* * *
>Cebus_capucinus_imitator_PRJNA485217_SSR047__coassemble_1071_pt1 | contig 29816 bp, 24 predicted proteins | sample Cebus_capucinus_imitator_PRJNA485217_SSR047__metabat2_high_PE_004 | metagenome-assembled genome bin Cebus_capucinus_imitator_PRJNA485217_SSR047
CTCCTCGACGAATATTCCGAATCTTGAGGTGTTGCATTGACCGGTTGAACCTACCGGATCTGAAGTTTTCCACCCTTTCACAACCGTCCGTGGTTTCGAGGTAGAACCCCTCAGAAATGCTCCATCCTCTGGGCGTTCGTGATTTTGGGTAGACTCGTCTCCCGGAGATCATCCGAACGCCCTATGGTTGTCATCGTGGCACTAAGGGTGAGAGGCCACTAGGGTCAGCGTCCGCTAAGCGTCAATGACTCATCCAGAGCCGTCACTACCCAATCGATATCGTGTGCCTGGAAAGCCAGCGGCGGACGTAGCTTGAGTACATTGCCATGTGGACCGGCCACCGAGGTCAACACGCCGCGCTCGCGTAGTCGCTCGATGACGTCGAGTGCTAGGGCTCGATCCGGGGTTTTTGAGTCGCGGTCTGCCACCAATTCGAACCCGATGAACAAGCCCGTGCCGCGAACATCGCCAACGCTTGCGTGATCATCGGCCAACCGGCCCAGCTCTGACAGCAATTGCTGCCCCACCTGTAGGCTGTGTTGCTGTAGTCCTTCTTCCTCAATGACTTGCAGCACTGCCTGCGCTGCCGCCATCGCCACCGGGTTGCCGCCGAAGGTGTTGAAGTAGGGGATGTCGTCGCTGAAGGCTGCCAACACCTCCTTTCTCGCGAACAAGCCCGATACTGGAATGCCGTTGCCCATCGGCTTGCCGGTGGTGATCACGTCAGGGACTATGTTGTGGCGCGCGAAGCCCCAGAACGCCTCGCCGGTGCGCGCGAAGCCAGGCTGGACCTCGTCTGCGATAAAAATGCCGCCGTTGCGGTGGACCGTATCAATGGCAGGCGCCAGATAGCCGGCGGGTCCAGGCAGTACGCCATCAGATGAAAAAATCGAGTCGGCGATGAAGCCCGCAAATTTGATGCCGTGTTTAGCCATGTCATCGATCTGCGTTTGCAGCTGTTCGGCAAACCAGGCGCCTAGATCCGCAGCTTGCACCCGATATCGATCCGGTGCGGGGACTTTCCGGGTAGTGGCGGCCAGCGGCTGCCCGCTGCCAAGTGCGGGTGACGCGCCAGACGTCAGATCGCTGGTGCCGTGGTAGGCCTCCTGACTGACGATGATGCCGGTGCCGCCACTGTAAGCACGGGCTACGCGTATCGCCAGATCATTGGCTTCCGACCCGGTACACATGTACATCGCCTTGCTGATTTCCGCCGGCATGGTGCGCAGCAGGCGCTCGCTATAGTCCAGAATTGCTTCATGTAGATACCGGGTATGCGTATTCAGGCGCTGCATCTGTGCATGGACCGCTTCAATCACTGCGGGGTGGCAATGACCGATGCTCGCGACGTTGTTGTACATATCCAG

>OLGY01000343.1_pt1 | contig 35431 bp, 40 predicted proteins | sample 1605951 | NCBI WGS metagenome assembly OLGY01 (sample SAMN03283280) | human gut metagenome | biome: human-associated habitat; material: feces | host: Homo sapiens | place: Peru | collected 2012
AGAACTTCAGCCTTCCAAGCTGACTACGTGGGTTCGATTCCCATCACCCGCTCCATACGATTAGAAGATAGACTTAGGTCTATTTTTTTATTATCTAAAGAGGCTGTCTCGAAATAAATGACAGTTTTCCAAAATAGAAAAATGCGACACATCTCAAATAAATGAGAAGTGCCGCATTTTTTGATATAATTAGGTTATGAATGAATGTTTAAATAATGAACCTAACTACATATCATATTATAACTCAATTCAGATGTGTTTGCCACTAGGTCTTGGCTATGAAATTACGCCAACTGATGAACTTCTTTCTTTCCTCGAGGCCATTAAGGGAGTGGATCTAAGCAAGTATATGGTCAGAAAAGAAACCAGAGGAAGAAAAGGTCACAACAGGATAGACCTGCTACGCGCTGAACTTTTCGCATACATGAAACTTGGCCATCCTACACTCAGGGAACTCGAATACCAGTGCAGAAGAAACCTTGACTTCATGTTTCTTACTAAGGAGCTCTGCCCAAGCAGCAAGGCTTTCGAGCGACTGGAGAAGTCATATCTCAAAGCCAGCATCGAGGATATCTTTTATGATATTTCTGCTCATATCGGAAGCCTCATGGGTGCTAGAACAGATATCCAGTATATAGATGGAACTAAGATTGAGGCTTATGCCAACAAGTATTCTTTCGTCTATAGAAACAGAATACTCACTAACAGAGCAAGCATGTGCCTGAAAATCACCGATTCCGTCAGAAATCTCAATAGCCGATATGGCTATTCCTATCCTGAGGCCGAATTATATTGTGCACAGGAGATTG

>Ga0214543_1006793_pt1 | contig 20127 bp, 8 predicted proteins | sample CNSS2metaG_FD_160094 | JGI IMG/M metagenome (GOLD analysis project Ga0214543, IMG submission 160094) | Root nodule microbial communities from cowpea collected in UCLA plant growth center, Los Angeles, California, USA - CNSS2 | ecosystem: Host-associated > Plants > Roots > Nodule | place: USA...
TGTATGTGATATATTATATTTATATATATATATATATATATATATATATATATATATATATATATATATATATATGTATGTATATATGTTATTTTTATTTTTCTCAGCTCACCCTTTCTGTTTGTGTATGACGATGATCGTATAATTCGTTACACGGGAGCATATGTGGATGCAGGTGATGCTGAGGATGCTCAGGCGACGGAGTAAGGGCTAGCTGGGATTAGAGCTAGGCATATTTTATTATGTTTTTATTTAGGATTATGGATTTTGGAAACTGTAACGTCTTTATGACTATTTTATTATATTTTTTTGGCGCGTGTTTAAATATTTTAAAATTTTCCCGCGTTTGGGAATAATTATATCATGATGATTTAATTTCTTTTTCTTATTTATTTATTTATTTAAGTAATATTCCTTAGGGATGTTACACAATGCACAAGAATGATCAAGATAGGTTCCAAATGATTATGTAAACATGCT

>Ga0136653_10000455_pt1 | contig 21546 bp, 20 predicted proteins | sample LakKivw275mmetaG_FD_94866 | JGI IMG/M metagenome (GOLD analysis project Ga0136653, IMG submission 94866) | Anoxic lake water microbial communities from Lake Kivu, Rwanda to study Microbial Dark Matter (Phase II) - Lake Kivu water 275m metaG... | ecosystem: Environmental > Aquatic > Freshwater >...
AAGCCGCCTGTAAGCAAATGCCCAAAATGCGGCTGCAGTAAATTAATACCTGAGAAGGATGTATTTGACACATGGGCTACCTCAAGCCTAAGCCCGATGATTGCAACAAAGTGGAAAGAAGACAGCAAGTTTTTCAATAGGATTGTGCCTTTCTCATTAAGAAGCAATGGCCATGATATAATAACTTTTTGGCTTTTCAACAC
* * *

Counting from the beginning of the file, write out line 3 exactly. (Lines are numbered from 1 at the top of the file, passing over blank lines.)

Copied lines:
>OLGY01000343.1_pt1 | contig 35431 bp, 40 predicted proteins | sample 1605951 | NCBI WGS metagenome assembly OLGY01 (sample SAMN03283280) | human gut metagenome | biome: human-associated habitat; material: feces | host: Homo sapiens | place: Peru | collected 2012